In Good Citizens, Thich Nhat Hanh lays out the
foundation for an international solidarity movement based on a shared
sense of compassion, mindful consumption, and right action. Following
these principles, he believes, is the path to world peace. The book is
based on our increased global interconnectedness and subsequent need for
harmonious communication and a shared ethic to make our increasingly
globalized world a more peaceful place. The book will be appreciated by
people of all faiths and cultural backgrounds.
While based on the basic Buddhist teachings of the Four
Noble Truths and the Eight-Fold Path, Thich Nhat Hanh boldly leaves
Buddhist terms behind as he offers his contribution to the creation of a
truly global and nondenominational blueprint to overcoming deep-seated
divisions and a vision of a world in harmony and the preservation of the
Key topics include the true root causes of discrimination;
the exploration of the various forms of violence; economic, social, and
sexual violence. He encourages the reader to practice nonviolence in
all daily interactions, elaborates on the practice of generosity, and
teaches the art of deep listening and loving speech to help reach a
compromise and reestablish communication after misunderstandings have
escalated into conflicts.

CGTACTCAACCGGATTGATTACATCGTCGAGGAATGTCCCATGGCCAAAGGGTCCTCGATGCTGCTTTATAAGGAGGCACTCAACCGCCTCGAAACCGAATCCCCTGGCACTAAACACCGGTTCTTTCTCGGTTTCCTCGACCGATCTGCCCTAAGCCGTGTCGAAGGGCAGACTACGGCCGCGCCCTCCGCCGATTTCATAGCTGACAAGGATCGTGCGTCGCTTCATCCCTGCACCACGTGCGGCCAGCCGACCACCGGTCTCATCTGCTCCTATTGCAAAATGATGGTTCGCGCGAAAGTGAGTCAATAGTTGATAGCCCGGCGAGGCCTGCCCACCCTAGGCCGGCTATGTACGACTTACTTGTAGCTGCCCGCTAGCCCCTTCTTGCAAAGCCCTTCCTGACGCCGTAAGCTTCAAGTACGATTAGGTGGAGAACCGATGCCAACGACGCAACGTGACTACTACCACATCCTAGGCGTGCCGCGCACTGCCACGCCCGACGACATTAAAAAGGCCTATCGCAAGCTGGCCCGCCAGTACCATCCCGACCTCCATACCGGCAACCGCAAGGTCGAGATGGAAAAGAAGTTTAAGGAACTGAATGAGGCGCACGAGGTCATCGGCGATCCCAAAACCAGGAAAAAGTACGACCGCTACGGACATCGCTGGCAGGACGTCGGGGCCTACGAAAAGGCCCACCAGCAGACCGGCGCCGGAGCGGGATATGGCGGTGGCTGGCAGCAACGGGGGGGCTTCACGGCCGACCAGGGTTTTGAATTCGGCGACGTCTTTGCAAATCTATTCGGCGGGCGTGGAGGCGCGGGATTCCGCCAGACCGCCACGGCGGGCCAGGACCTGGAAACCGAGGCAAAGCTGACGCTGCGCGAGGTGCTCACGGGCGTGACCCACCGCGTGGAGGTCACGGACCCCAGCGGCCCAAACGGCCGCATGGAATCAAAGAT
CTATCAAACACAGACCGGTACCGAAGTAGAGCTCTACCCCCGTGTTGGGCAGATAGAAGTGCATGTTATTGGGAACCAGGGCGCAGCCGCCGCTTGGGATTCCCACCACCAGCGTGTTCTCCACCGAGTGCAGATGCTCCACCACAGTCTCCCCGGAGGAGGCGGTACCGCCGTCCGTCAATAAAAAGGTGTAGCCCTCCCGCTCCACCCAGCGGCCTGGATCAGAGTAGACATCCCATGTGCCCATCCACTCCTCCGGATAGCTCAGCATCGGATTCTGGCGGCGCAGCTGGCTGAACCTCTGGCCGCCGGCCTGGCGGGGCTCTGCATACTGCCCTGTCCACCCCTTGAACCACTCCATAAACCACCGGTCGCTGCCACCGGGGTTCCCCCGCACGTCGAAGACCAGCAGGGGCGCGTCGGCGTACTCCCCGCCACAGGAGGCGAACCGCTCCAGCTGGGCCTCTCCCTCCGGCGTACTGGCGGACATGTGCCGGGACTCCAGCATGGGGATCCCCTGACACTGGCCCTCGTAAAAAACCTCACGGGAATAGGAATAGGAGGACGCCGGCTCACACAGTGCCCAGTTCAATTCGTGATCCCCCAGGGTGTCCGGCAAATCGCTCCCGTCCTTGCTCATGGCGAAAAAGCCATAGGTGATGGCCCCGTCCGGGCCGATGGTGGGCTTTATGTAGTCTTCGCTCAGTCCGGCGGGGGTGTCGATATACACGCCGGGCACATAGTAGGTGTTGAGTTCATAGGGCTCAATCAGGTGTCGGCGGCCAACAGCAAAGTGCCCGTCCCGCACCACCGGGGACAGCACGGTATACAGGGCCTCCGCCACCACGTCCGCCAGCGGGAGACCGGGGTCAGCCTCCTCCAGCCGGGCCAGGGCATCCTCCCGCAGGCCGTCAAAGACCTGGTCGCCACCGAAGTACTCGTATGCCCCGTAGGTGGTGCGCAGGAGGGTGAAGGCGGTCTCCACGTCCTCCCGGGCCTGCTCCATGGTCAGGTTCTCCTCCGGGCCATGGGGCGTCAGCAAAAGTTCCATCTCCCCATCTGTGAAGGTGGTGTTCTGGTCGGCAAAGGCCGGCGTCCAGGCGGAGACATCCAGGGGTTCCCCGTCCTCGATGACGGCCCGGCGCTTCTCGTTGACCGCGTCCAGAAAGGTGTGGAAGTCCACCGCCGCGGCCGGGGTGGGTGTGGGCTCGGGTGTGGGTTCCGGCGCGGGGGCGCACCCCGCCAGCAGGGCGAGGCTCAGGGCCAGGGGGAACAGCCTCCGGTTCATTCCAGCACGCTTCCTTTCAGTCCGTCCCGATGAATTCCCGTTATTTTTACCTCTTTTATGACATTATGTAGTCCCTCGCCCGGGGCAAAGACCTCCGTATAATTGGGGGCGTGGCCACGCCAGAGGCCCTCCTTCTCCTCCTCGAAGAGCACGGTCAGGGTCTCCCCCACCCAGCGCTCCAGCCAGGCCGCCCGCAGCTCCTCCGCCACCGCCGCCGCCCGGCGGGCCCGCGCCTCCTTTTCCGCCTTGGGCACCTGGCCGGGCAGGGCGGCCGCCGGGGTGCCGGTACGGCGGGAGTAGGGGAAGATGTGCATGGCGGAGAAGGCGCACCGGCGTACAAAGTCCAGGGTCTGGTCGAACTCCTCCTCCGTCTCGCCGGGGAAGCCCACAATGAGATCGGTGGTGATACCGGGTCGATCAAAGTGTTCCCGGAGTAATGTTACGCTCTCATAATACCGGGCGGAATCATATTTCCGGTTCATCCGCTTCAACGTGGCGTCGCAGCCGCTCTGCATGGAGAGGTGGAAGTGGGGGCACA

Good Citizens also contains a new wording of the
Five Mindfulness Trainings (traditionally called “precepts”) for lay
practitioners, bringing them in line with modern-day needs and
realities. In their new form they are concrete and practical guidelines
of ethical conduct that can be accepted by all traditions.
Good Citizens also includes the complete text of
the UN Manifesto 2000, a declaration of transforming violence and
creating a culture of peace for the benefit of the children of the
world. It was drafted by numerous Peace Nobel Prize recipients and
signed by over 100 million people worldwide.
Coinciding with the US presidential election year of 2012, Good Citizens
reaches across all political backgrounds and faith traditions. It shows
that dualistic thinking—Republican/Democrat, Christian/Muslim—creates
tension and a false sense of separateness. When we realize that we share
a common ethic and moral code, we can create a community that can
change the world.
129 pages. Paperback.